But the ones that became the most successful are the ones that morphed and said, well, this is, this is really changing how everything's being consumed and I need to modify my business. So they started creating content, you know, and this is, I think really when we had at sort of at the same moment in time is when reality sites came a thing, wasn't a thing before then it became a thing around that. This is around that moment. You know, like, I, I don't know if it was bang bus or which way, you know, which one of the first ones we claim that notoriety, but a lot of sites got, got really, really smart. And they said, well, shit, these sites have all the traffic. And so instead of flight with them, let's focus on producing our good content. Let's try to partner with them.

2 (8m 18s):
And that's how they drove traffic to their sites. And that's how they got their tens of thousands of members. And that's how they wrote their history. So that was the second paradigm shift. I think the third paradigm shift is something that's happened within the last few years, but fully come to maturity probably started about five years at five to six years after that, but really came into its own and full maturity two to three years ago. And this is what we see with only fans and flip sites Because now everything has changed. Right? So now in this day and age, you know, we've all got an iPhone or an Android and we're all consuming all the time on our Netflix or, you know, using the apple store by eclipse and media and doing other things in music.

2 (8m 58s):
Yeah. So I think this is different because this shift takes power away from say the large monolithic platforms that owned the rights to all of the content and in a very certain way. Now there, of course there are new large platforms, but really what's happened is they've given the power back to the producers of the content because in this wasteland and devastation after tube sites happened, there was, you know, we went from having such a huge quantity of content producers to a much, much smaller quantity, right? So, you know, things kind of dried up before they started to expand again. And now what we see is, you know, there are all of these terrific platforms and, you know, there's five or 10 really big ones.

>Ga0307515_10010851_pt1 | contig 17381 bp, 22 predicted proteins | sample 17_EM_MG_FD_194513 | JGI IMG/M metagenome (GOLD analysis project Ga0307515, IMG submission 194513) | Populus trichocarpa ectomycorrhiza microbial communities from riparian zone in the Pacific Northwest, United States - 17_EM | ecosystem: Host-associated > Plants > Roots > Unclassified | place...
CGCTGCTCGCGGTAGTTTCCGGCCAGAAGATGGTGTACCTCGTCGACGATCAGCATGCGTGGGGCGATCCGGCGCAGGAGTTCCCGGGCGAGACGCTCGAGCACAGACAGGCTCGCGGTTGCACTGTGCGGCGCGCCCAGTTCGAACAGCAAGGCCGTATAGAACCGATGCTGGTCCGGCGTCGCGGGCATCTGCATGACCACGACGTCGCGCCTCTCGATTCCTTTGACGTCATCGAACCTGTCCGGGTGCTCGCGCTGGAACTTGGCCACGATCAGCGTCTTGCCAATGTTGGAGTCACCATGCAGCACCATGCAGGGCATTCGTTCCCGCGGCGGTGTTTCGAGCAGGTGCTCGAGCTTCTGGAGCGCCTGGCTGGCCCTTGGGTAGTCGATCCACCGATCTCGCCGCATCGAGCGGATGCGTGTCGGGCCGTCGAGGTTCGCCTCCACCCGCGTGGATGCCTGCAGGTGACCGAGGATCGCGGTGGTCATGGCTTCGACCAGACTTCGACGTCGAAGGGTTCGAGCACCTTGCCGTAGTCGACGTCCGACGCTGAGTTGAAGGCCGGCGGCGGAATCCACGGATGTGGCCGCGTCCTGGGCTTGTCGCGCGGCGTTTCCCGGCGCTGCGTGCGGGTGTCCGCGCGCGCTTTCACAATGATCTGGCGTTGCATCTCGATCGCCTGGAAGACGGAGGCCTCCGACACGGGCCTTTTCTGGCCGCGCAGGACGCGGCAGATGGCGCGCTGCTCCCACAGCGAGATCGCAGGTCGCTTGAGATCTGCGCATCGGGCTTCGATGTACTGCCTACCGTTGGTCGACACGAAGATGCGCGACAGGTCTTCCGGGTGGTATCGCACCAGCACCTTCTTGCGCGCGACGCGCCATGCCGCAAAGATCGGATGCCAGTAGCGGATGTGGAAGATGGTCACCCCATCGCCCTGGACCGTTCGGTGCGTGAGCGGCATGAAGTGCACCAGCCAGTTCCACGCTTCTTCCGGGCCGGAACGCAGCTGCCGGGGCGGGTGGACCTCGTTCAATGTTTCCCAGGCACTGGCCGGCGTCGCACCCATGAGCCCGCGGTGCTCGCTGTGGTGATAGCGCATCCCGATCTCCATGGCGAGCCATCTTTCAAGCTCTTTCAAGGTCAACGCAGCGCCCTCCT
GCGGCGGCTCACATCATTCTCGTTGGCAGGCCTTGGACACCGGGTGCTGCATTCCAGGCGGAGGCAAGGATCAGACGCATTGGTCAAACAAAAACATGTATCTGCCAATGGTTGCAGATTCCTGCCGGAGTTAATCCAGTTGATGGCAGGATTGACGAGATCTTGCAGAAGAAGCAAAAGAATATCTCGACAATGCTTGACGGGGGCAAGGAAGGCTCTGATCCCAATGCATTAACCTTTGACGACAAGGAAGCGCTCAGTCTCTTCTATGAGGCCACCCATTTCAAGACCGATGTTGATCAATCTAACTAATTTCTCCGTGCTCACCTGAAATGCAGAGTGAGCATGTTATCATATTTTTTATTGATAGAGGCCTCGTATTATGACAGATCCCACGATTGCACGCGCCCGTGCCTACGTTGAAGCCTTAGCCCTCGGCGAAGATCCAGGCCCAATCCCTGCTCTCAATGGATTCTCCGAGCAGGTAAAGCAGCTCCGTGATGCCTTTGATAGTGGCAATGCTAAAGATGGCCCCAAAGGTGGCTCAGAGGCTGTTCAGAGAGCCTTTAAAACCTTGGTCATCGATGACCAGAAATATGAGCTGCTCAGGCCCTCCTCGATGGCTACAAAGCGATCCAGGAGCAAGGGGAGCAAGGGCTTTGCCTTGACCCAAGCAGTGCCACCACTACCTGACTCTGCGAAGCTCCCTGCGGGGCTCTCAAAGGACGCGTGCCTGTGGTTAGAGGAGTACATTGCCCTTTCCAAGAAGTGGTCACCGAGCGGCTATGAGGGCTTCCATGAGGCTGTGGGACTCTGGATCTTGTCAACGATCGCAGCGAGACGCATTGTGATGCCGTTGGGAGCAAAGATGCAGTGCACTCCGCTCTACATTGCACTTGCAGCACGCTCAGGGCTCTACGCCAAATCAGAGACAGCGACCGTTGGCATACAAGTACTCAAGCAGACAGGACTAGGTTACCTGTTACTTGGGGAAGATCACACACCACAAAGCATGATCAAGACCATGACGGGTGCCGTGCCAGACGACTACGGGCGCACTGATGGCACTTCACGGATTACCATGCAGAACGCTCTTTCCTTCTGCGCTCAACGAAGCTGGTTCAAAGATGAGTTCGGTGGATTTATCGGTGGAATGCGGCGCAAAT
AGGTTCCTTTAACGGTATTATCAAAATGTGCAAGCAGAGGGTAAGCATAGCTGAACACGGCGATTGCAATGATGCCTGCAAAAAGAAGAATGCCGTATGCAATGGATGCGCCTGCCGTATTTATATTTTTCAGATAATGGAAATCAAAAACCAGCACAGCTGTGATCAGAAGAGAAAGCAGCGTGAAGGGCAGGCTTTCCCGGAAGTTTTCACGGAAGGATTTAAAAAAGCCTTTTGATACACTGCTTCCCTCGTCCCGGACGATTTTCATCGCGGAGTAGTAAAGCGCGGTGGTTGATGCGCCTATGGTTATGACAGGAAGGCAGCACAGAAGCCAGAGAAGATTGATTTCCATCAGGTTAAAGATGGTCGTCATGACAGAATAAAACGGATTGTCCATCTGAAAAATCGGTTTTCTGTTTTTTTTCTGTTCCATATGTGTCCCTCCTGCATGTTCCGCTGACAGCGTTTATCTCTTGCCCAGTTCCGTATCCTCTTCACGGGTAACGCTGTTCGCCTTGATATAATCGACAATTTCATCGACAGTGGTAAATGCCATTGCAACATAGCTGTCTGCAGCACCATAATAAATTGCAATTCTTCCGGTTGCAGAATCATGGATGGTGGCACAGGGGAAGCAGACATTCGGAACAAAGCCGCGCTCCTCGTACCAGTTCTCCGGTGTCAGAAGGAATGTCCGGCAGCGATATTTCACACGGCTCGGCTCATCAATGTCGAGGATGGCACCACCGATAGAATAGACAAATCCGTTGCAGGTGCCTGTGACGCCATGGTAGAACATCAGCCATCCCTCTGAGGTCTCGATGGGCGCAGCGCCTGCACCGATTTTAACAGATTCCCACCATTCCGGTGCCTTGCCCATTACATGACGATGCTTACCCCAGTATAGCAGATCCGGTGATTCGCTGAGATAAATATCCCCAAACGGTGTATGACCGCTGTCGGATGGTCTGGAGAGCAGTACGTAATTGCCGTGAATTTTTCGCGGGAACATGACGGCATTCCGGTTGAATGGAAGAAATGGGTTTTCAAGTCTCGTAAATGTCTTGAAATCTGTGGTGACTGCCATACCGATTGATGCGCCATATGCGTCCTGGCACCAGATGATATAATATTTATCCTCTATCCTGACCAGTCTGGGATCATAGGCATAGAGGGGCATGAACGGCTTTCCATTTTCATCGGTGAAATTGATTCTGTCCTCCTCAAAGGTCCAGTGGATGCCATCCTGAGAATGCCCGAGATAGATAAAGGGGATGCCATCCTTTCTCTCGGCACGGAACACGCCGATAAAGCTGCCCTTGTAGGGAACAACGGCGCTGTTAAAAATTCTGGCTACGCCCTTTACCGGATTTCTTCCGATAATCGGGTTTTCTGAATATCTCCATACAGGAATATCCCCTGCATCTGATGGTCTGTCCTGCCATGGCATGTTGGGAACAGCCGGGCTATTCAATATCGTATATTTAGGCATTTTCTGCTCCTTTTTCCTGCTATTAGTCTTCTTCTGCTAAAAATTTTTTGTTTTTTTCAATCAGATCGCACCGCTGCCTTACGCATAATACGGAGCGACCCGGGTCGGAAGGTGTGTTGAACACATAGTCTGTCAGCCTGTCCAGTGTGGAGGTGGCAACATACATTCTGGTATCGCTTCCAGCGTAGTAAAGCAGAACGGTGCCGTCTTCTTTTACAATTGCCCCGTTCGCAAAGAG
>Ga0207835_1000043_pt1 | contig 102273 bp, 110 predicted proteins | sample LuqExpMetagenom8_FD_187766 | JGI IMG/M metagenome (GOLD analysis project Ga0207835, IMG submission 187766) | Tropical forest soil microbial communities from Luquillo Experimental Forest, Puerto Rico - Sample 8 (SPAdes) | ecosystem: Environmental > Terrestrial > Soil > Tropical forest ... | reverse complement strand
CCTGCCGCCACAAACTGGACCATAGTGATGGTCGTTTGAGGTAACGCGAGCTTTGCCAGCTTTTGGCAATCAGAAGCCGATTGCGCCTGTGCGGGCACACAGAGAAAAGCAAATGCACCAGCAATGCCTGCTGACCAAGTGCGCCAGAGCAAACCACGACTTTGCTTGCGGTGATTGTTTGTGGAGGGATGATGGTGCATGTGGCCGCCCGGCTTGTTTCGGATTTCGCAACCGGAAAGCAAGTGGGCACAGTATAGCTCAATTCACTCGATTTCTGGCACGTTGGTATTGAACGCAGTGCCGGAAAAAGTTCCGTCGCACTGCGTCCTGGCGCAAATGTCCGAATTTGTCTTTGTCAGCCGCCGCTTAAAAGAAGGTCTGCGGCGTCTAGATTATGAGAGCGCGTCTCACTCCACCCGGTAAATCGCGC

2 (9m 44s):
You know, obviously the largest one where everybody knows what that one is, but there are hundreds of thousands of content producers. And that's all very, very interesting. And the smart plug in this smart platforms realize they're not even going to try to fight the competition, even some of these campsites too. You know, if you go and you look at, if you go, when you and you've got, you know, cam girls on there selling their entertainment services, they're not prohibited from promoting their, their eyeline Crips or their, their clips for sale or their only fans, or the fact that they might take money through that platform and then do a Skype show.

2 (10m 27s):
So I think that's very interesting. So I think that's, that's the most recent paradigm shift because that's the big deal.

1 (10m 34s):
Absolutely. Yep. So what are some cornerstone technological advances that has affected the business since you've been a web host, an adult?